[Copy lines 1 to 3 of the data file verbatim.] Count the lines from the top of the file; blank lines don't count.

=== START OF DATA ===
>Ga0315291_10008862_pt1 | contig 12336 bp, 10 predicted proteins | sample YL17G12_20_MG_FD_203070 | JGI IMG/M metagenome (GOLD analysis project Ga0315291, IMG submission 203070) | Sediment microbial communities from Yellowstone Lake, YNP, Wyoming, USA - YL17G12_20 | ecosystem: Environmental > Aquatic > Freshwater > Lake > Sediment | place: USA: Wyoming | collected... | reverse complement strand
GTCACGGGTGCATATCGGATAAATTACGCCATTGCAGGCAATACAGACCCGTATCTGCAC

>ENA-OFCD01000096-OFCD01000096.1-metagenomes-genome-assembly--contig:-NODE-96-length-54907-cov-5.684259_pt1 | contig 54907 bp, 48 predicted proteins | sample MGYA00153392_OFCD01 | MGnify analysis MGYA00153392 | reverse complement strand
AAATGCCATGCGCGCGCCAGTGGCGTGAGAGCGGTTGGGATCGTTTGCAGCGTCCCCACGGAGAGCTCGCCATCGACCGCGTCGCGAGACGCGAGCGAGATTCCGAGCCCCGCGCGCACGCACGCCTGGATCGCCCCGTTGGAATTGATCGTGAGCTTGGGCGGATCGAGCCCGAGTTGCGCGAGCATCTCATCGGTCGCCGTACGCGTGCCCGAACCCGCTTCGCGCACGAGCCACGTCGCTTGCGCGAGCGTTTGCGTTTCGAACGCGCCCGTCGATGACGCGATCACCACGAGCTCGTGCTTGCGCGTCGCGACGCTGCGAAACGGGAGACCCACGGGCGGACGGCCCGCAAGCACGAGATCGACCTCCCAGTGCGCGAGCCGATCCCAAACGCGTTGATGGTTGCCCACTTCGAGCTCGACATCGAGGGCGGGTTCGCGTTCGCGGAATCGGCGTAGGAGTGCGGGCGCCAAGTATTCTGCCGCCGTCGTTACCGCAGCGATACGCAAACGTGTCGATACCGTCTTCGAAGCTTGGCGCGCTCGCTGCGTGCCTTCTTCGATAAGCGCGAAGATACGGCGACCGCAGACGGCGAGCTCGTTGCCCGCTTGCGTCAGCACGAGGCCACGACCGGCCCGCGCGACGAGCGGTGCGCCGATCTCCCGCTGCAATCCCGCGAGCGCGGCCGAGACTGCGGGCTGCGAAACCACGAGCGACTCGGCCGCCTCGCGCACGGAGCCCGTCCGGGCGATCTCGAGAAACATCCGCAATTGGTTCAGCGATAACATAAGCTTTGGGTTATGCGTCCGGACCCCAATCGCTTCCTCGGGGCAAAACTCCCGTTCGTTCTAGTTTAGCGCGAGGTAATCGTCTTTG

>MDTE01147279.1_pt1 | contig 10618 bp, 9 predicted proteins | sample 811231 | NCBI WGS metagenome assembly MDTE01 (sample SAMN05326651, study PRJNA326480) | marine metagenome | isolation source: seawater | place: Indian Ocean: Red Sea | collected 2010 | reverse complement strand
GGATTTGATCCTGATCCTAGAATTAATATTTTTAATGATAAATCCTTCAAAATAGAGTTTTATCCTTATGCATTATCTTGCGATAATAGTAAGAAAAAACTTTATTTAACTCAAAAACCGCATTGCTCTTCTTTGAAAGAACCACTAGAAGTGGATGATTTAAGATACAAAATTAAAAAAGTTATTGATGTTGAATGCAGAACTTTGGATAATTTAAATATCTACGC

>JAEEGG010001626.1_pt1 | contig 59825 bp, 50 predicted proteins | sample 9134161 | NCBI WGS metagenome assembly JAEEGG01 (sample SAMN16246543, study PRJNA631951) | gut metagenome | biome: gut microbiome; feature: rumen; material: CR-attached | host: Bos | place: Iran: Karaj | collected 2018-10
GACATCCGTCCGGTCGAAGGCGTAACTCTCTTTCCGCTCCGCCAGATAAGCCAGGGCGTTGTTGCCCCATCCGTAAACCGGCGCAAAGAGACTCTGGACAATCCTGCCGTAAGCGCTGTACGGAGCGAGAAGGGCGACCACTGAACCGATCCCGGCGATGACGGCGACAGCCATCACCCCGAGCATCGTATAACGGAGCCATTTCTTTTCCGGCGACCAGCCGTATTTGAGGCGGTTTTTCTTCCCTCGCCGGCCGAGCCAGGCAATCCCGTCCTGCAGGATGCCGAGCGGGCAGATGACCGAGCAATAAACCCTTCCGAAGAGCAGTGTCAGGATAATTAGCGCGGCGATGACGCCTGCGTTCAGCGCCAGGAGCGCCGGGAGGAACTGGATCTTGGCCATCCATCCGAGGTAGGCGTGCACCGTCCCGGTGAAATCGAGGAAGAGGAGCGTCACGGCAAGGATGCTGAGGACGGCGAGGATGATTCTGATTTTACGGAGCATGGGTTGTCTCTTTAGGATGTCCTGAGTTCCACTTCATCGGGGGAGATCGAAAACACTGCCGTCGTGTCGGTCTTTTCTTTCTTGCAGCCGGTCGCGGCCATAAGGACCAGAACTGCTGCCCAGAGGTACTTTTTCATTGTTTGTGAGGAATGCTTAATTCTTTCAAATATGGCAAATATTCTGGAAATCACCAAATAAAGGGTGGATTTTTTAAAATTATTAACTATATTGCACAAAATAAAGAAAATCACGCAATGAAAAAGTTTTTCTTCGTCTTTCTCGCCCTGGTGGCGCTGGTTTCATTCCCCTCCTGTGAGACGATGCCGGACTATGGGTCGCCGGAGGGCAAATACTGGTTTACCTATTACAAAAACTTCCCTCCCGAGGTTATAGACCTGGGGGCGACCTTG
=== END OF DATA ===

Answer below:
>Ga0315291_10008862_pt1 | contig 12336 bp, 10 predicted proteins | sample YL17G12_20_MG_FD_203070 | JGI IMG/M metagenome (GOLD analysis project Ga0315291, IMG submission 203070) | Sediment microbial communities from Yellowstone Lake, YNP, Wyoming, USA - YL17G12_20 | ecosystem: Environmental > Aquatic > Freshwater > Lake > Sediment | place: USA: Wyoming | collected... | reverse complement strand
GTCACGGGTGCATATCGGATAAATTACGCCATTGCAGGCAATACAGACCCGTATCTGCAC

>ENA-OFCD01000096-OFCD01000096.1-metagenomes-genome-assembly--contig:-NODE-96-length-54907-cov-5.684259_pt1 | contig 54907 bp, 48 predicted proteins | sample MGYA00153392_OFCD01 | MGnify analysis MGYA00153392 | reverse complement strand